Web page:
This article is from the The Terminator FAQ, by Karsten A. Loepelmann firstname.lastname@example.org with numerous contributions by others.
Several astute people have pointed out minor continuity discrepancies. These
are not plot problems, they are simply byproducts of the complex endeavour of
shooting a film. For example, the numbers on the house of the first "Sarah
Connor" don't match the listing in the phone book. Also, in T2, the
Terminator scans the cars in the parking lot, and mislabels a Ford as a
Again, Van Ling has the final word.
From: <email@example.com> (KiraProd):
Arnold's face was NOT grafted via CG onto Peter Kent's body in the bike
jump into the canal. You are simply looking at Peter Kent wearing Stan
Winston facial prostheses to make him look more like Arnold.
A previous post asked about the windshield continuity problem (the glass
is popped out during the jump, then is back in until T-1000 knocks it out
later). This is an instance of practicality taking precedent over
continuity. Yes, the glass popped in the single take we did of the jump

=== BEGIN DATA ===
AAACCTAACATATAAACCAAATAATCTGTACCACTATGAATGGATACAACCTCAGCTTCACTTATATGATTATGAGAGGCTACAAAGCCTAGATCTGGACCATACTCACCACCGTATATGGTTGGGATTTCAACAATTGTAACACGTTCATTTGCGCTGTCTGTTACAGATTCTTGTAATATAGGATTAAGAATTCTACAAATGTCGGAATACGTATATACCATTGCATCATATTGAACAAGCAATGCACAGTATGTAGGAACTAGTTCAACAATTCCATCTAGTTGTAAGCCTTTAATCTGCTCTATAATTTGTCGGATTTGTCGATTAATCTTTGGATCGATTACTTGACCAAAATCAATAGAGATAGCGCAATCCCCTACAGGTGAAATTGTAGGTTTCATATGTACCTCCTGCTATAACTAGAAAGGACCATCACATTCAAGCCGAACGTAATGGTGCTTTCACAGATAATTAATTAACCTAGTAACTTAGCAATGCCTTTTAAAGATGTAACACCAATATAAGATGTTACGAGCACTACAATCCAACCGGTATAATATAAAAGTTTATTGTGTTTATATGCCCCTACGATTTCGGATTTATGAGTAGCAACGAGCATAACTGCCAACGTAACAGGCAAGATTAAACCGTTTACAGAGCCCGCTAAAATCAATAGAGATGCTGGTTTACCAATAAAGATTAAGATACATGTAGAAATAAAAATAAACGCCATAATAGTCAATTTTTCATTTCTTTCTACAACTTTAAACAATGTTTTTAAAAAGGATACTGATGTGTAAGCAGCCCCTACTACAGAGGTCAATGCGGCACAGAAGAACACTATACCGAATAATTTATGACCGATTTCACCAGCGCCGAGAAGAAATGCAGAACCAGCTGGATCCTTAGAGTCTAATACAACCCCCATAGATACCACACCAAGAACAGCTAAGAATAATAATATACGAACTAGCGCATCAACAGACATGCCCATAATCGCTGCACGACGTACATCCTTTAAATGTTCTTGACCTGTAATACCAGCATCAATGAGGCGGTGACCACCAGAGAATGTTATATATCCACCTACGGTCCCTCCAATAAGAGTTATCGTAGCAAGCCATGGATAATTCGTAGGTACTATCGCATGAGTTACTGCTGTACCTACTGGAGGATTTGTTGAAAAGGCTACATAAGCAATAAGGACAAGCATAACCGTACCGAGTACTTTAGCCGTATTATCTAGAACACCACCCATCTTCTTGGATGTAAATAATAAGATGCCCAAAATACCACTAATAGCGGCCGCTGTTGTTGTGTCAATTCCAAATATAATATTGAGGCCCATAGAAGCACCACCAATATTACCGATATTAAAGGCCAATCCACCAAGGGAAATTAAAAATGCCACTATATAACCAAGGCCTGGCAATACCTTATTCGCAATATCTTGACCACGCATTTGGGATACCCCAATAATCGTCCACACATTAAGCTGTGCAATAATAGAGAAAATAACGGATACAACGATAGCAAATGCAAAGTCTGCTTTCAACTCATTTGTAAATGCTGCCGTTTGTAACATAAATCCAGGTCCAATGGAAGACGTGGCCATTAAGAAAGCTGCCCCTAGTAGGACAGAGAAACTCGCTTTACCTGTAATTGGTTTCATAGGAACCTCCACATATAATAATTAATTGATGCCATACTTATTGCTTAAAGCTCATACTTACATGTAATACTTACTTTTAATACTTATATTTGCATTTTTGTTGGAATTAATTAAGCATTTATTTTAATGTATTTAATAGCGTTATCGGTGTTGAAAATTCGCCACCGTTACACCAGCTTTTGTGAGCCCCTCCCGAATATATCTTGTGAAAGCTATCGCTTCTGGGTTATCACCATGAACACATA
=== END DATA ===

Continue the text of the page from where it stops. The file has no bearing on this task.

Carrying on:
(an aborted practice take notwithstanding). However, Jim wanted the glass
to remain intact for much of the scene, in order to a) help hide the stunt
driver in most shots, and b) allow for clear closeups of Robert Patrick at
the same time. This is not as mutually exclusive as you may think.
Even Jim Cameron wasn't going to get to say "let's do this $$$$ gag again,
and make make sure the glass doesn't pop this time!" There's a point
where you have to decide whether to blow the bucks on a retake of a gag
that hopefully should not yank you out of the film if the continuity is a
little off, or to plow that money into other, more crucial parts of the
movie, really finesse a cool CG shot, etc. I hope you'll agree we made
the right decision. ;-)
PS: I'm the first guy you here and see in the Cyberdyne lab intro scene,
sitting at a terminal next to the neural net processor.